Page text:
History is happening every day and new things are constantly being discovered or, as is the case with this blog, revisited. I’ve stated as a goal when starting Histastrophe! years ago that not only did I want to focus on learning more about history myself, but that I wanted to find an audience that I could discuss my passion for when it came to things long dead and gone. I’ve been trying to think of ways to better engage my visitors and what better way than to provide a weekly curation of the goings on in the history world?
Every week I want to give an internet round-up of the discussions, discoveries, controversies, or hilarity that is happening in the world of history (or that have piqued my attention!). I feel as if we few with a love of the past are sometimes living on the fringe as far as interests and hobbies go, but if doing this can help keep us all engaged and up-to-date with current History things, I feel like it’d be worth it.
So, for those of you who’ve finished watching Royal Wedding highlight reels and have had their fill of scones, here’s what else has been happening in the world of History:
There are plenty of resources on the Olympian Gods, but do any of them answer the question, “How would I fare in a fistfight against this guy?”
I got u, bb
picture citations at end
— Vengeful_Doe (@Vengeful_Doe) May 10, 2018
This Twitter Thread by @Vengeful_Doe had me rolling on the floor in stitches. Quick hilarious fighting card profiles of Greek Gods and who specifically would be beatable in a fight. For lovers of mythology, this thread is teeming with references and enough jokes that if you were to print this off and pin to your English teacher’s desk, you’ll undoubtedly be rewarded with an A+. You’re welcome.
Frank Sinatra was many things: A crooner who could make bobby-soxers faint, an Academy Award-winning actor, the elder statesman of the Rat Pack. At the height of his career, it was rumored that “every woman wants to have him; every man wants to be him.”
I’m not usually a fan of the History Channel, I mean, anyone willing to serve copious airtime to programs suggesting aliens built the pyramids is sure to get a hard pass from me. But this Frank Sinatra profile that came out this week was certainly fun to see. As my readers have no doubt discerned by now, I’m deeply Italian-American in my roots–and Frankie is still a household name and topic of gossip to this day. I grew up hearing about Frank Sinatra’s mob ties and never once doubted the stories. Having never gone too deeply into research myself, it was nice to see this article float across my radar this week, validating all the stories my family had already spread.
Ruins from the lost city of Mardaman, which dates back some 4,800 years, have been discovered in the Kurdistan region of northern Iraq, archaeologists just announced. A team from the University of Tübingen in Germany has been digging at the site for years now, but only last summer did they discover 92 cuneiform tablets hidden in a pottery vessel found in the remains of a palace.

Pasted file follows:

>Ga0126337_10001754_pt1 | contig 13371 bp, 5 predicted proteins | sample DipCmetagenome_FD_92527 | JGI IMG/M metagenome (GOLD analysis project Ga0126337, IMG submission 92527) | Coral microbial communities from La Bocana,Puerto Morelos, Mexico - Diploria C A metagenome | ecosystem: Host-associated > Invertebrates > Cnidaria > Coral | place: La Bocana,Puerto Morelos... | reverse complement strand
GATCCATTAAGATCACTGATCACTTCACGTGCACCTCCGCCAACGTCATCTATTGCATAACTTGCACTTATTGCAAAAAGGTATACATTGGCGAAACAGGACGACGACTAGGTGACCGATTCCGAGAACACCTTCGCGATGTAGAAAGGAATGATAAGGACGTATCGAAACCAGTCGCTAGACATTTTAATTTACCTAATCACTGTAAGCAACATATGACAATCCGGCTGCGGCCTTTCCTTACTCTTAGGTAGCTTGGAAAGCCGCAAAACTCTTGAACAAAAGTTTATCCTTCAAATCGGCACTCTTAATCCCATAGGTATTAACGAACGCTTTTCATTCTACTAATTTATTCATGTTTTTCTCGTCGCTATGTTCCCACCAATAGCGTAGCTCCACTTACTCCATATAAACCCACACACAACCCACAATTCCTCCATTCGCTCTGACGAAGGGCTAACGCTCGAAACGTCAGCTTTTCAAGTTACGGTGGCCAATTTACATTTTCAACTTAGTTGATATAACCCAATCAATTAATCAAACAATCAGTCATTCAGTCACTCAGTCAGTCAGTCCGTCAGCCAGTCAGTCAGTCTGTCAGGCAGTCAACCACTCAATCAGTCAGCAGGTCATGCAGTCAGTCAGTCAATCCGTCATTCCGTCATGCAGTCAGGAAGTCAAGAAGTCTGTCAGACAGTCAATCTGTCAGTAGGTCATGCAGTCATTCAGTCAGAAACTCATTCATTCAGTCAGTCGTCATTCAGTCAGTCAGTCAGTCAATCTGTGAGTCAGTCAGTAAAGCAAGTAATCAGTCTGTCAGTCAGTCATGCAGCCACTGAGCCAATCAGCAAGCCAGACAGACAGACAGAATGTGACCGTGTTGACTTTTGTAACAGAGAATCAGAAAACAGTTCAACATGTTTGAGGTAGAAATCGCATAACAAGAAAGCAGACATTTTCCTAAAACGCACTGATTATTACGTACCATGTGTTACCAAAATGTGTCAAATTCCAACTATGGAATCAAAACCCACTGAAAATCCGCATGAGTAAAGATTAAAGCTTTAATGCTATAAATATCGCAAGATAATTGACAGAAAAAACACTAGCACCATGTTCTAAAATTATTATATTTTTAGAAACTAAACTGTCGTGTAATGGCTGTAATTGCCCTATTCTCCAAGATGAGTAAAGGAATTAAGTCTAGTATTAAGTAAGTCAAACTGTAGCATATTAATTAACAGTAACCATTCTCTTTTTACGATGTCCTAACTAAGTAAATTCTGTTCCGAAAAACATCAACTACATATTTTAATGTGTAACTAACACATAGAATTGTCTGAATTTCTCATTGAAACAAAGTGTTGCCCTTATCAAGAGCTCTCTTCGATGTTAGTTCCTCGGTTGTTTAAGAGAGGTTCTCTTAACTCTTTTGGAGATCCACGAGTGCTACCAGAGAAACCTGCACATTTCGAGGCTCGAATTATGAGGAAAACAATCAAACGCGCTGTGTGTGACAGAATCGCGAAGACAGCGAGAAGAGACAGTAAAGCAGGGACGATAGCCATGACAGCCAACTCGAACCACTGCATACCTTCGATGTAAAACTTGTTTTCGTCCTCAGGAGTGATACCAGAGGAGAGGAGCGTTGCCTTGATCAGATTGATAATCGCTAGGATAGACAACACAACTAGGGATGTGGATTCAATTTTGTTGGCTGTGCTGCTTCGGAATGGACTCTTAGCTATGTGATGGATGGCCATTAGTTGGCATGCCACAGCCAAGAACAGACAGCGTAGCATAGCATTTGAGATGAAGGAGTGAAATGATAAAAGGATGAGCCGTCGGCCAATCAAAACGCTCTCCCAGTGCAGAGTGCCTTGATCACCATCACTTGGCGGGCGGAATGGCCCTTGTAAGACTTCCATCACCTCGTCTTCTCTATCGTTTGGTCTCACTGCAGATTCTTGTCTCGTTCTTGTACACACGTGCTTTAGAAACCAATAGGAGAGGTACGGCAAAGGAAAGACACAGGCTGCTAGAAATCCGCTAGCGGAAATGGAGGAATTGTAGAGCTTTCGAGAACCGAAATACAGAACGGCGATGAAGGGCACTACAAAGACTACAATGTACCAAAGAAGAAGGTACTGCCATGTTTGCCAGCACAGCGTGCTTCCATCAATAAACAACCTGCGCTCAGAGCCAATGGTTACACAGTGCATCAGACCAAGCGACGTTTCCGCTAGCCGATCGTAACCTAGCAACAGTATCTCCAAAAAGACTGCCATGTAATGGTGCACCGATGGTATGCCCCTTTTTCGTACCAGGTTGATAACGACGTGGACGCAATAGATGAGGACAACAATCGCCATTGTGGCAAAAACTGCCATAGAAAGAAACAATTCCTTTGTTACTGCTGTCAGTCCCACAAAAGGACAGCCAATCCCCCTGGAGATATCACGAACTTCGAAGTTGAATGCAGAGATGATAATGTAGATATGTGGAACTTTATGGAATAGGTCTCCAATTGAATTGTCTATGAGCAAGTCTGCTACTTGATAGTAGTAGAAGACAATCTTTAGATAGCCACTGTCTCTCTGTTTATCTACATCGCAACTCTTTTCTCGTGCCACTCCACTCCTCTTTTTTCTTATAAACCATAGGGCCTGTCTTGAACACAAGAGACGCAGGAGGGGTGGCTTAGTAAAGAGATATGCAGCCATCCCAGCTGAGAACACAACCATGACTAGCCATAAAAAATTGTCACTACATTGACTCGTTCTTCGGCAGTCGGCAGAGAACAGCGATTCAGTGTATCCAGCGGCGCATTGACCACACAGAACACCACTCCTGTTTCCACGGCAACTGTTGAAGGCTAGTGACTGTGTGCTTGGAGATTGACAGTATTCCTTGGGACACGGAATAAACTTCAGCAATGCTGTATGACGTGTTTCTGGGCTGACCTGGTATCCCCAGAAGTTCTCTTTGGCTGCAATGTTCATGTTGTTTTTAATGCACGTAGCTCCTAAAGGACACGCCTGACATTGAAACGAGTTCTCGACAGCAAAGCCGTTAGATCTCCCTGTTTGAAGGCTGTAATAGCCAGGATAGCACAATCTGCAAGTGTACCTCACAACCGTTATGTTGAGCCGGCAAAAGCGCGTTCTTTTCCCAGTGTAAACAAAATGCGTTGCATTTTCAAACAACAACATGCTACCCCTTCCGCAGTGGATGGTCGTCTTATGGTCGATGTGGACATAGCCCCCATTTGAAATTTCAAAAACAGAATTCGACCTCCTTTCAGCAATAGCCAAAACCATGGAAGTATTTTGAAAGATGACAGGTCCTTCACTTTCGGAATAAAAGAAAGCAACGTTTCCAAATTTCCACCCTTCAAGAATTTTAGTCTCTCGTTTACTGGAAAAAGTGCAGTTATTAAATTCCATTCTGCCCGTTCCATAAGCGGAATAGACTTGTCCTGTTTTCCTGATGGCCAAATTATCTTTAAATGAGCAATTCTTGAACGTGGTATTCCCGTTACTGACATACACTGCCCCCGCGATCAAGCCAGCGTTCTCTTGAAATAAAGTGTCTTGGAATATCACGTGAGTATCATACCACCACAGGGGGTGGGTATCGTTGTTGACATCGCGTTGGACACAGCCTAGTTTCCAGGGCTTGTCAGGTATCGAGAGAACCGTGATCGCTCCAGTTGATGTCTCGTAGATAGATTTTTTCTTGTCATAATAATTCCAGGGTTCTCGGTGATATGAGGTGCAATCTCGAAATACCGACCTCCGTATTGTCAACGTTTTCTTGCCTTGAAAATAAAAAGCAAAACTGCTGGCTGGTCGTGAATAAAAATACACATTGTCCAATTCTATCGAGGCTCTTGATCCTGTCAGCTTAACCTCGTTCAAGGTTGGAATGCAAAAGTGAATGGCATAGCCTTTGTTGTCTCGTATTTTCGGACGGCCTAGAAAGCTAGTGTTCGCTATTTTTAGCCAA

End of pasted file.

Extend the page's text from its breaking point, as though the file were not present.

Major archaeological discovery in Iraq–Archaeologists just announced that they’ve discovered the lost city of Mardaman. Mardaman was an ancient city in the Fertile Crescent that largely flourished during the Bronze Age. The city itself would have had connections with Mesopotamia, the Akkadians, and the Assyrian Empire to name a few. They’ve been digging there for years and only just found and studied the cuneiform tablets that confirmed the location, so there’s still a lot left to be discovered about this lost city. Always good to see archaeology alive and well in Iraq!
MEGAN Fox is a stunning supermodel and credible actress. Add her to a wealth of ancient fables, conspiracy theories and pseudoscientific technobabble. Then add funding from the Travel Channel. Sounds like a perfect fit? For ratings-hungry TV producers – yes. For those who know what they’re talking about – no.
I’m torn on this one. I’m personally a big fan of Josh Gates and his show Expedition Unknown, and though I haven’t really found any complaints about it online, I understand the inherit trouble with shows like these that tend to glamorous and simplify a complex field. Whereas Josh Gates tends to shed light on current expeditions and teams working to unravel discoveries in the making, it looks like this show is specifically focused on fantasy–that you can do all of these things without any feigning of expertise. What’s outlined in the article is an attitude by the show to both present history as accessible to everyone while also denouncing the need and expertise of trained professionals in their given fields. That’s…a little dangerous. These shows are fun, but it’s important to DO YOUR RESEARCH. And while doing that, consult scholarly sources or primary texts yourself. Don’t watch a show with that one girl from Transformers and call it good. Researchers are not infallible, I’ve provided enough examples of doubt and differing opinions among them on my blog before, but these are conversations being had by people firmly rooted in the knowledge necessary to discern fact from fiction. We should probably be listening to them.